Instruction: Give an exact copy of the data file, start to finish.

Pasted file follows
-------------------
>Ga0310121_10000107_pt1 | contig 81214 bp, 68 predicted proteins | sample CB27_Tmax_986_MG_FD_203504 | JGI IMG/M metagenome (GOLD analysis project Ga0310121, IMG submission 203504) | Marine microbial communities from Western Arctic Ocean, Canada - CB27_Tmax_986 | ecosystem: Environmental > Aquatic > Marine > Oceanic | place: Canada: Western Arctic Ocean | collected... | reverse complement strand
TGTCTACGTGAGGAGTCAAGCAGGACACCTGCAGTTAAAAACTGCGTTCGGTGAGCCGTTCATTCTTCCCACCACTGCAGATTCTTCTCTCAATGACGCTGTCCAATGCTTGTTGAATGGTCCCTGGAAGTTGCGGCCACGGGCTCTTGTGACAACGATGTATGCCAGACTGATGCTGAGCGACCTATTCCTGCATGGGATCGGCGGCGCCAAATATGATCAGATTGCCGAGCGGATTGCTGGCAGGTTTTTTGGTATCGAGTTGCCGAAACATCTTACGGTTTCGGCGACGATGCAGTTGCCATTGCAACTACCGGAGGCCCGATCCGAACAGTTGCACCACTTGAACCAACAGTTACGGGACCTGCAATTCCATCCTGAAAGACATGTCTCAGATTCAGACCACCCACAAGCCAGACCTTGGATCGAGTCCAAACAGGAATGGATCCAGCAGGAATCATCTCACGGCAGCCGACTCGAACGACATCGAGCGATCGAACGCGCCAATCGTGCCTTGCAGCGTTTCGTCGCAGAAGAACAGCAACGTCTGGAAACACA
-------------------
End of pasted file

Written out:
>Ga0310121_10000107_pt1 | contig 81214 bp, 68 predicted proteins | sample CB27_Tmax_986_MG_FD_203504 | JGI IMG/M metagenome (GOLD analysis project Ga0310121, IMG submission 203504) | Marine microbial communities from Western Arctic Ocean, Canada - CB27_Tmax_986 | ecosystem: Environmental > Aquatic > Marine > Oceanic | place: Canada: Western Arctic Ocean | collected... | reverse complement strand
TGTCTACGTGAGGAGTCAAGCAGGACACCTGCAGTTAAAAACTGCGTTCGGTGAGCCGTTCATTCTTCCCACCACTGCAGATTCTTCTCTCAATGACGCTGTCCAATGCTTGTTGAATGGTCCCTGGAAGTTGCGGCCACGGGCTCTTGTGACAACGATGTATGCCAGACTGATGCTGAGCGACCTATTCCTGCATGGGATCGGCGGCGCCAAATATGATCAGATTGCCGAGCGGATTGCTGGCAGGTTTTTTGGTATCGAGTTGCCGAAACATCTTACGGTTTCGGCGACGATGCAGTTGCCATTGCAACTACCGGAGGCCCGATCCGAACAGTTGCACCACTTGAACCAACAGTTACGGGACCTGCAATTCCATCCTGAAAGACATGTCTCAGATTCAGACCACCCACAAGCCAGACCTTGGATCGAGTCCAAACAGGAATGGATCCAGCAGGAATCATCTCACGGCAGCCGACTCGAACGACATCGAGCGATCGAACGCGCCAATCGTGCCTTGCAGCGTTTCGTCGCAGAAGAACAGCAACGTCTGGAAACACA